Food plays an important role in bringing family and loved ones together over the holidays. So why not enjoy family togetherness with entertainment starring your favorite Pixar rat or eccentric cook? The reviews on the following list have largely been pulled from Monitor archives.
Big Night (1996)
Make sure you have plenty of snacks before sitting down to this delicious tale, set in the 1950s, about two Italian brothers who stake their restaurant's future on a visit from Louis Prima. This feast for the eyes is sure to whet even the most jaded gourmet's appetite.
A peaceful French village gets more excitement than it bargained for when a feisty newcomer sets up a shop devoted to chocolate, and a local curmudgeon decides to combat her at any cost.
Babette's Feast (1987)
A chef leaves Paris for an isolated village on the Danish coast, where she finds herself living in a community that's dominated by members of an austere religious sect. After living among them for many years, she decides to show her affection by preparing a special meal, which her friends find tempting but all too worldly.
Eat Drink Man Woman (1994)
Be prepared for your mouth to water as the camera pans the family feasts of Mr. Chu, a retired chef who has lost his sense of taste, who hopes sumptuous food will hold his family of three grown daughters together. But each daughter has a juicy romance simmering, making life less than rosy in the Taipei household.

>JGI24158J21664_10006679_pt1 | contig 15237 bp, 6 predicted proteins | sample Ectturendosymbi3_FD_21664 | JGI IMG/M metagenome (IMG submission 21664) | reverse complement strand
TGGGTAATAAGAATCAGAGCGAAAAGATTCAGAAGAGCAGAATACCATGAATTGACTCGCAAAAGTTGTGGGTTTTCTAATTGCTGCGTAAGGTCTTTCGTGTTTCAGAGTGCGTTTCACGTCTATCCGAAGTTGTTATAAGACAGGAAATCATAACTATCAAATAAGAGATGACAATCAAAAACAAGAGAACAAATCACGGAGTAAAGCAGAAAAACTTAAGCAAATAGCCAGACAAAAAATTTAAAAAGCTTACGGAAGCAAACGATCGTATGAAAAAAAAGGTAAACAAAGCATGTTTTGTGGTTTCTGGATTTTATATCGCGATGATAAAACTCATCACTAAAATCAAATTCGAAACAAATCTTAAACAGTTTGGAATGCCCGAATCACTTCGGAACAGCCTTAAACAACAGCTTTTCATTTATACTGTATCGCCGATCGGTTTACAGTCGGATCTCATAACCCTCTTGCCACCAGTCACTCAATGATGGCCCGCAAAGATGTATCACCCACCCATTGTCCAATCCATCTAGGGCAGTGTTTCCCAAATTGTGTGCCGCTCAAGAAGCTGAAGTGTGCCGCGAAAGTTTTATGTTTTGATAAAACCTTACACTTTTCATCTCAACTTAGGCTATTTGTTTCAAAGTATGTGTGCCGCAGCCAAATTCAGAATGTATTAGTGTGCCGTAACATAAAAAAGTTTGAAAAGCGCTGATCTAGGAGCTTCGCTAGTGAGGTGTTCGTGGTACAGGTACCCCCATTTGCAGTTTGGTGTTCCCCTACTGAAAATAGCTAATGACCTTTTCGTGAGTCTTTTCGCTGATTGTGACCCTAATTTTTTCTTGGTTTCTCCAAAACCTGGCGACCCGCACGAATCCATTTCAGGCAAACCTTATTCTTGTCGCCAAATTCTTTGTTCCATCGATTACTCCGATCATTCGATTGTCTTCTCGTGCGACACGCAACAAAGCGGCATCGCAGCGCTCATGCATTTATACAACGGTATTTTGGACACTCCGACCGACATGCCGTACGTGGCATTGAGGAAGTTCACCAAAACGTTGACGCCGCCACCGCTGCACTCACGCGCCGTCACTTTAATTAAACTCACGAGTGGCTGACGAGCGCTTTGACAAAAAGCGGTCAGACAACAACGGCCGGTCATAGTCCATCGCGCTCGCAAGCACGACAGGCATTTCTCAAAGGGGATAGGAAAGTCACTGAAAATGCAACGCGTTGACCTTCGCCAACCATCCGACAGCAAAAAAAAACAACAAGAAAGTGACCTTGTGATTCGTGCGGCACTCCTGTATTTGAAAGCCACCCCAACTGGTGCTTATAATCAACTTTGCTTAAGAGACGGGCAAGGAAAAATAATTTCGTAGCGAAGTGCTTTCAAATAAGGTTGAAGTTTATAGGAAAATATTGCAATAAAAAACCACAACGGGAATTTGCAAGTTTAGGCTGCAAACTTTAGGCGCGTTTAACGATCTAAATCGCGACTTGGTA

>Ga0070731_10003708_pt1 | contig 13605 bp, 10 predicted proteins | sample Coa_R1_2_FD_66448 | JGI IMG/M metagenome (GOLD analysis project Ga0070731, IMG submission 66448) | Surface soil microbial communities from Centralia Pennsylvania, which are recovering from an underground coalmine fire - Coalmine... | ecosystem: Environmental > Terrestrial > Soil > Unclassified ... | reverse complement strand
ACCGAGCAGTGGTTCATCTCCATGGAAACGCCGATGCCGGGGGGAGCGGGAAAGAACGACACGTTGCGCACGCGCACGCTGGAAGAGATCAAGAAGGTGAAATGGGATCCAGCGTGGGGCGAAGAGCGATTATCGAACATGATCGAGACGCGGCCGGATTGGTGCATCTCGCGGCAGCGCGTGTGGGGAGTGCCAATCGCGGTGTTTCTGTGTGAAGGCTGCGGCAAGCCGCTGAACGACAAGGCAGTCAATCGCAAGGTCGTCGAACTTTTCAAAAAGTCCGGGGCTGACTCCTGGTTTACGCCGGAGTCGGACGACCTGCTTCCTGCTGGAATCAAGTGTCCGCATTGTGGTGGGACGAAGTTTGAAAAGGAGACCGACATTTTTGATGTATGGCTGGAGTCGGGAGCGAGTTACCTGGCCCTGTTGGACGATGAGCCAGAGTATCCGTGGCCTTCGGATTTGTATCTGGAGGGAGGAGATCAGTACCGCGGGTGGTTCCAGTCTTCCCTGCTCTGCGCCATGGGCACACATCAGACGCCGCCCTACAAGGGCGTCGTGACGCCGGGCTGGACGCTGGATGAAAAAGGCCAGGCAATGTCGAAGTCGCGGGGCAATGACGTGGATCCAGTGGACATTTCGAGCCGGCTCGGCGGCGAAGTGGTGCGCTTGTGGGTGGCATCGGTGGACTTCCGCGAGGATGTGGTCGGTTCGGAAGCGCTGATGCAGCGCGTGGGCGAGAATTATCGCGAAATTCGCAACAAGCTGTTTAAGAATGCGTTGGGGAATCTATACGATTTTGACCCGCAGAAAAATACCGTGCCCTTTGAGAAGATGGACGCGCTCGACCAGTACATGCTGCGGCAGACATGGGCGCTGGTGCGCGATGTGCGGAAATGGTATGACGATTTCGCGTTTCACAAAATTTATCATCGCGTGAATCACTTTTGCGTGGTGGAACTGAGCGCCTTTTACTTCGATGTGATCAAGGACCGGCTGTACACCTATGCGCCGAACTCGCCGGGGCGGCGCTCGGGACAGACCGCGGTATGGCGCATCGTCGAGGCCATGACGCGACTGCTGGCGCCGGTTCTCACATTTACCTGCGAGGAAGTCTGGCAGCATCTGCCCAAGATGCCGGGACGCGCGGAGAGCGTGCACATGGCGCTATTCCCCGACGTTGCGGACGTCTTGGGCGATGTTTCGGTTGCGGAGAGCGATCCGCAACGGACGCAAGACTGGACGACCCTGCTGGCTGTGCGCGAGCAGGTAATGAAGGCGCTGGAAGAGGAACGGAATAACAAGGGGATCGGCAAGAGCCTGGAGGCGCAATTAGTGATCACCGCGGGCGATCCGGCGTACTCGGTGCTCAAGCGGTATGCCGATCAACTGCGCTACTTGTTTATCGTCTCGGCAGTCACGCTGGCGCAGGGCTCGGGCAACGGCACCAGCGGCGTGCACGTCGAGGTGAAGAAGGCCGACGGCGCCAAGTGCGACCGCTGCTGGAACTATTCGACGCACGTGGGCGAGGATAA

Fried Green Tomatoes (1991)
A discontented wife pays regular visits to a feisty old woman, who tells her stories of friendship, family conflict, and murder that transpired years ago in the Alabama town where she grew up.
Julie and Julia (2009)
Julie Powell, who works a boring, stressful job for an organization involved in rebuilding the World Trade Center has brainstorm. In her off hours she will cook all 524 of the recipes in "Mastering the Art of French Cooking" by Julia Child in 365 days, and blog about her experiences. A blog pioneer, she turns her writings into a book, "Julie and Julia: My Year of Cooking Dangerously." The film (which mentions the Monitor) intercuts the lives of these two cooks.